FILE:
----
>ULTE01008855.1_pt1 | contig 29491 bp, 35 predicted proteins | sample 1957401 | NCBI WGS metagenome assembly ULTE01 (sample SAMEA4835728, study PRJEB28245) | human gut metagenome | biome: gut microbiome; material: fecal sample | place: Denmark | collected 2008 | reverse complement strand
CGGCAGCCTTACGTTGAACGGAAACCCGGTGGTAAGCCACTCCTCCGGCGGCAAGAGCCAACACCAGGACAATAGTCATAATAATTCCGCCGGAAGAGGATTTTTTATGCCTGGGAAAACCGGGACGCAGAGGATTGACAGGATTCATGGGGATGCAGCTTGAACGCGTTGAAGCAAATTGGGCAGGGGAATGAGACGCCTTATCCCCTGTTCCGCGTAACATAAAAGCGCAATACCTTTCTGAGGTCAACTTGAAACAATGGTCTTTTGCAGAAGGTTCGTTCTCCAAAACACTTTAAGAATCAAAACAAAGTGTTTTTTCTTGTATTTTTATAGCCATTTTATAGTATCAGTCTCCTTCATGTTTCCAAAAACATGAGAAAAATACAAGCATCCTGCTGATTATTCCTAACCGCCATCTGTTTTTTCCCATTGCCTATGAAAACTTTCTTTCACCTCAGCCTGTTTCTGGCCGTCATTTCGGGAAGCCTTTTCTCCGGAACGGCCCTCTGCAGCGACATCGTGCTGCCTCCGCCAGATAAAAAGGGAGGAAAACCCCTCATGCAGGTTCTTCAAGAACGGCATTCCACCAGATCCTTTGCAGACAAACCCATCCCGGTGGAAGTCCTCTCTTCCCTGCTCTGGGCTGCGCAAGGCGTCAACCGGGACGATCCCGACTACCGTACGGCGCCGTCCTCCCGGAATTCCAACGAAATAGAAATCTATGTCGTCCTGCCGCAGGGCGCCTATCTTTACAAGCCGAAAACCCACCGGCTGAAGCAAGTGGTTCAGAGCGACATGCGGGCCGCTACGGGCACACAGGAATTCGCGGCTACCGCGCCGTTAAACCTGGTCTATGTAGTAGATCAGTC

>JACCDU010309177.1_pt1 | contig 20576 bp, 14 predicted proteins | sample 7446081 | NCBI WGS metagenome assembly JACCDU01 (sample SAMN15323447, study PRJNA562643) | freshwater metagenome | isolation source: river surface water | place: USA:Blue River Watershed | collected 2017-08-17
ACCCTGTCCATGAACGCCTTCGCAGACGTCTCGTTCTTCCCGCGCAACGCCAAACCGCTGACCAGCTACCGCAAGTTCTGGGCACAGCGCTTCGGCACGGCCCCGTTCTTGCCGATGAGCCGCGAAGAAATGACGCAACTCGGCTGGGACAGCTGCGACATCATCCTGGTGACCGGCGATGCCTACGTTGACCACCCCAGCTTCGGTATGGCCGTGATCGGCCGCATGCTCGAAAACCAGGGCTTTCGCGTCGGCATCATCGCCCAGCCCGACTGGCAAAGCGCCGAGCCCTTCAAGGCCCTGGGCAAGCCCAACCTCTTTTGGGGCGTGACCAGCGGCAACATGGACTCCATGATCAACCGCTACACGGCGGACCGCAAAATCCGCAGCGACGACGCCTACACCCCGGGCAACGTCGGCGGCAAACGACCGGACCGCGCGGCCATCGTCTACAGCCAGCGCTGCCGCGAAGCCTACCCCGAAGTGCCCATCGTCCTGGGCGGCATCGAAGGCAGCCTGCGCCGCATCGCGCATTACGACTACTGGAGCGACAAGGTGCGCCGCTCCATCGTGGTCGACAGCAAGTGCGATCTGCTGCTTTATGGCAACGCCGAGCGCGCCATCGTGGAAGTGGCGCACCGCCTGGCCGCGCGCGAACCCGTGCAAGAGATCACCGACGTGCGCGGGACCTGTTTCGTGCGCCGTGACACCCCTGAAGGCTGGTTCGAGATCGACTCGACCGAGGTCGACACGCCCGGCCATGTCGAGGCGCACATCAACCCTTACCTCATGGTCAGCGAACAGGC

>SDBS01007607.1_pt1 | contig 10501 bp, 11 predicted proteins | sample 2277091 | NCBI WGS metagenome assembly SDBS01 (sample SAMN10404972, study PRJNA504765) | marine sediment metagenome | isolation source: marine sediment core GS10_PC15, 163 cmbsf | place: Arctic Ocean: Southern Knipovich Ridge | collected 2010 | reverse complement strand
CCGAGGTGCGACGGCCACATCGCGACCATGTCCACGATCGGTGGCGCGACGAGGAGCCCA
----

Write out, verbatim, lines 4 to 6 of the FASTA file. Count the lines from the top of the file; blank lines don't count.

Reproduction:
ACCCTGTCCATGAACGCCTTCGCAGACGTCTCGTTCTTCCCGCGCAACGCCAAACCGCTGACCAGCTACCGCAAGTTCTGGGCACAGCGCTTCGGCACGGCCCCGTTCTTGCCGATGAGCCGCGAAGAAATGACGCAACTCGGCTGGGACAGCTGCGACATCATCCTGGTGACCGGCGATGCCTACGTTGACCACCCCAGCTTCGGTATGGCCGTGATCGGCCGCATGCTCGAAAACCAGGGCTTTCGCGTCGGCATCATCGCCCAGCCCGACTGGCAAAGCGCCGAGCCCTTCAAGGCCCTGGGCAAGCCCAACCTCTTTTGGGGCGTGACCAGCGGCAACATGGACTCCATGATCAACCGCTACACGGCGGACCGCAAAATCCGCAGCGACGACGCCTACACCCCGGGCAACGTCGGCGGCAAACGACCGGACCGCGCGGCCATCGTCTACAGCCAGCGCTGCCGCGAAGCCTACCCCGAAGTGCCCATCGTCCTGGGCGGCATCGAAGGCAGCCTGCGCCGCATCGCGCATTACGACTACTGGAGCGACAAGGTGCGCCGCTCCATCGTGGTCGACAGCAAGTGCGATCTGCTGCTTTATGGCAACGCCGAGCGCGCCATCGTGGAAGTGGCGCACCGCCTGGCCGCGCGCGAACCCGTGCAAGAGATCACCGACGTGCGCGGGACCTGTTTCGTGCGCCGTGACACCCCTGAAGGCTGGTTCGAGATCGACTCGACCGAGGTCGACACGCCCGGCCATGTCGAGGCGCACATCAACCCTTACCTCATGGTCAGCGAACAGGC

>SDBS01007607.1_pt1 | contig 10501 bp, 11 predicted proteins | sample 2277091 | NCBI WGS metagenome assembly SDBS01 (sample SAMN10404972, study PRJNA504765) | marine sediment metagenome | isolation source: marine sediment core GS10_PC15, 163 cmbsf | place: Arctic Ocean: Southern Knipovich Ridge | collected 2010 | reverse complement strand
CCGAGGTGCGACGGCCACATCGCGACCATGTCCACGATCGGTGGCGCGACGAGGAGCCCA